You never know when you will need an additional shot of support, from your husband, wife, kids, family or friends.
While that support is always a good thing to have, there are times when the expectation for support might be too high, or the ability to provide it might be missing.
Neither of those things were the case for Janet and James Day, however, who had little problem showing plenty of support for one another when Janet was diagnosed with breast cancer on Feb. 28.
“The doctor broke the news to us,” James said of the meeting. “We kind of had it in the back of our minds. Janet had noticed a lump around the beginning of the year, and it continued getting bigger and bigger.”
While the two harbored that suspicion, there was still a shock hearing the news.
“I think we were braced for it a little bit, but when you actually hear it, the words still get you,” James said.
“Your life changes in that very moment. A million thoughts went through my head.”
Support began before they even left the doctor’s office, Janet said.
“Even though I was the one who was going to go through it, my very first instinct was for my family,” she said. “I just wanted to protect them and ensure that they would be alright.”
She had plenty of reason to feel that way.
“I had an older sister that passed away from cancer at 32, and now here I was going to have to tell my parents that another daughter had cancer, too.”
The couple opted to wait a couple days to tell family and friends, and when they did reveal it, they did it with strength and determination.
“We never expressed doom and gloom when we talked about it,” James said. “We never considered ourselves victims.
“We understood that this was something that we could get through, as long as we had a positive outlook, positive friends and family, and constant faith.”
And then there was that ‘S’ word.
“His support was extremely important,” Janet said of her husband of eight years. “To have a husband who I knew would still love me, no matter what happened, that helped more than I can say.”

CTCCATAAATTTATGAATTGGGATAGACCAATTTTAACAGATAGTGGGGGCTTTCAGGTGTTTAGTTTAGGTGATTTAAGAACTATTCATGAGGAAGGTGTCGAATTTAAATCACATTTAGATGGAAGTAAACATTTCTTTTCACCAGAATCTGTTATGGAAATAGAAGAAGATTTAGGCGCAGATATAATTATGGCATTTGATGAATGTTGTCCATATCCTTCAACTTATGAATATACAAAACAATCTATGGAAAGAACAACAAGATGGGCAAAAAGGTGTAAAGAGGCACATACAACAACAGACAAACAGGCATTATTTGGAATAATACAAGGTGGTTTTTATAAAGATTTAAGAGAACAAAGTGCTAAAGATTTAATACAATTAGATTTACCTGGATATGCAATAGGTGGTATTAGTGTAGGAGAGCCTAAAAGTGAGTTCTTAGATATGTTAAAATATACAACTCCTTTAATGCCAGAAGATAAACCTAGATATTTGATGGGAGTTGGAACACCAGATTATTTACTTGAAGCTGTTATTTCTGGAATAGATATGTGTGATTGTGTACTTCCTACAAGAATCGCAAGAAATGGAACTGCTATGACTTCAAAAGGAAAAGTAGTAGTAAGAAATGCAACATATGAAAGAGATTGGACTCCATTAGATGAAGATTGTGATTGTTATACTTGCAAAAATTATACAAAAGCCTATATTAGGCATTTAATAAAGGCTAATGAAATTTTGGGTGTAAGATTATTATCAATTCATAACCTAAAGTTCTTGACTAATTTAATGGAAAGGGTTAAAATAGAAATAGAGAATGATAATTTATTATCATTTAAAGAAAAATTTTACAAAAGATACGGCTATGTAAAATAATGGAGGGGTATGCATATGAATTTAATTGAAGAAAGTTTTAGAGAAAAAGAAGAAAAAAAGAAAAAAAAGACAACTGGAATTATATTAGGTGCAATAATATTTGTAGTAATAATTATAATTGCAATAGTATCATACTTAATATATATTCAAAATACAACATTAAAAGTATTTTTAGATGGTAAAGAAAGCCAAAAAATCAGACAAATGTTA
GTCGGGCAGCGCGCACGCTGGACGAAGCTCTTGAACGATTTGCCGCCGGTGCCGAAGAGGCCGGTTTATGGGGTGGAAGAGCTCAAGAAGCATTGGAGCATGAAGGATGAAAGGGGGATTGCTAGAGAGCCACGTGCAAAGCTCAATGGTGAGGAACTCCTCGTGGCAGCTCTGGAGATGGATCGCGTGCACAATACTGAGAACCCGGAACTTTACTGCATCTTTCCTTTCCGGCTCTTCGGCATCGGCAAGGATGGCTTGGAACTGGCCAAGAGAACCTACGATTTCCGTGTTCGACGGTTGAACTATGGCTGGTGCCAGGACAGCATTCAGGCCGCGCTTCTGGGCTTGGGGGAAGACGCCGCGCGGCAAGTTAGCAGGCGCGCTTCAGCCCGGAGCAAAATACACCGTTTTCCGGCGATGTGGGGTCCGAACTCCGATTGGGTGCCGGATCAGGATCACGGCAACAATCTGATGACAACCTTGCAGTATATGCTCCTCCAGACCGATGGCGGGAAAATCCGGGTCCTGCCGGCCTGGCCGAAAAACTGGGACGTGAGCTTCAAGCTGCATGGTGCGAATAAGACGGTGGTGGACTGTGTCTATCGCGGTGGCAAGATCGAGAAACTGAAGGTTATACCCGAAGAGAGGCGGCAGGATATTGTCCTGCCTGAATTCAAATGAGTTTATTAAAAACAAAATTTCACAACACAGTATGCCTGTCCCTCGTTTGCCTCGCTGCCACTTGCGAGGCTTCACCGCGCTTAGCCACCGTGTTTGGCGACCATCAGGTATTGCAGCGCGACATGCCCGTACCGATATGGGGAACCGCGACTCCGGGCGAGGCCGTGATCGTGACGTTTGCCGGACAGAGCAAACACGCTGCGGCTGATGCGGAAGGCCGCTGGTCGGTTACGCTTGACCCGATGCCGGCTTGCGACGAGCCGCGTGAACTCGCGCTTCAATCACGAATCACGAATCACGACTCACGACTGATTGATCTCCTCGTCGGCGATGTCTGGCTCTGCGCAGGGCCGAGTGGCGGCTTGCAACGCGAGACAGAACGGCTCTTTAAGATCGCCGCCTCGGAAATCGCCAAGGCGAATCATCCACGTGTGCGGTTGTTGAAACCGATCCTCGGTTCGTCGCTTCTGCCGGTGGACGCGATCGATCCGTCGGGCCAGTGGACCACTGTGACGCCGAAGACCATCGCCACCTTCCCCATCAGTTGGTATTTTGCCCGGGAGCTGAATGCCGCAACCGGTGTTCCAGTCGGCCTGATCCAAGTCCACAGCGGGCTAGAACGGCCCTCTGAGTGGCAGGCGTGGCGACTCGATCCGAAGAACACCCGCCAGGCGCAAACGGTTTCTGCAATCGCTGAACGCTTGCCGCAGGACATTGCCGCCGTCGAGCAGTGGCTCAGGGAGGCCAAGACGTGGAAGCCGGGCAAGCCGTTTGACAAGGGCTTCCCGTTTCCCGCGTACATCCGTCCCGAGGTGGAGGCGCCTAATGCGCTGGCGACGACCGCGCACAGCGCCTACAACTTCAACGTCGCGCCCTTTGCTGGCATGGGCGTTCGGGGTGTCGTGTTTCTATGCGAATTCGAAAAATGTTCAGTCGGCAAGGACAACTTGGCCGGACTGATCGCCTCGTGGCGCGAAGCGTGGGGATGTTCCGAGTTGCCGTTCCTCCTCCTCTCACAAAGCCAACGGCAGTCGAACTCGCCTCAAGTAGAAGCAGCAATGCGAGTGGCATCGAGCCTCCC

Both will caution you, however, that in spite of the faith, positivity, understanding, and yes, even the support, there were scary moments.
“My scariest was during one of my earlier check-ups, before I even knew I had cancer,” Janet said. “I heard one of the nurses mention the word biopsy, and I think it was then that it kind of became real to me.”
“I think the scariest thing for me was that, as a man, I always want to love and cherish her, but I also want to protect her. I think every man feels the same way about his wife,” James said. “But with this, I literally had no control and I felt helpless, unable to protect her from it.”
Janet wound up having a double mastectomy, and hopes that her surgery has taken care of the cancer once and for all.
“I still have some radiation treatments that I need to go through, but I have been told that I have a 98 percent chance of survival,” Janet said.
As for advice, Janet offers some that comes as little surprise.
“All women need to have their annual mammograms, and they should not wait until they’re in their 50s to do that,” she said. “Start much earlier.
“I would also suggest that women have 3D mammograms, rather than the traditional ones. They can spot things in the 3D mammograms that might not get caught in the regular ones.”
James adds that, from the man’s perspective, support is the key.
“Just be supportive, whatever that means to who you are with,” he said. “Listen and don’t over react.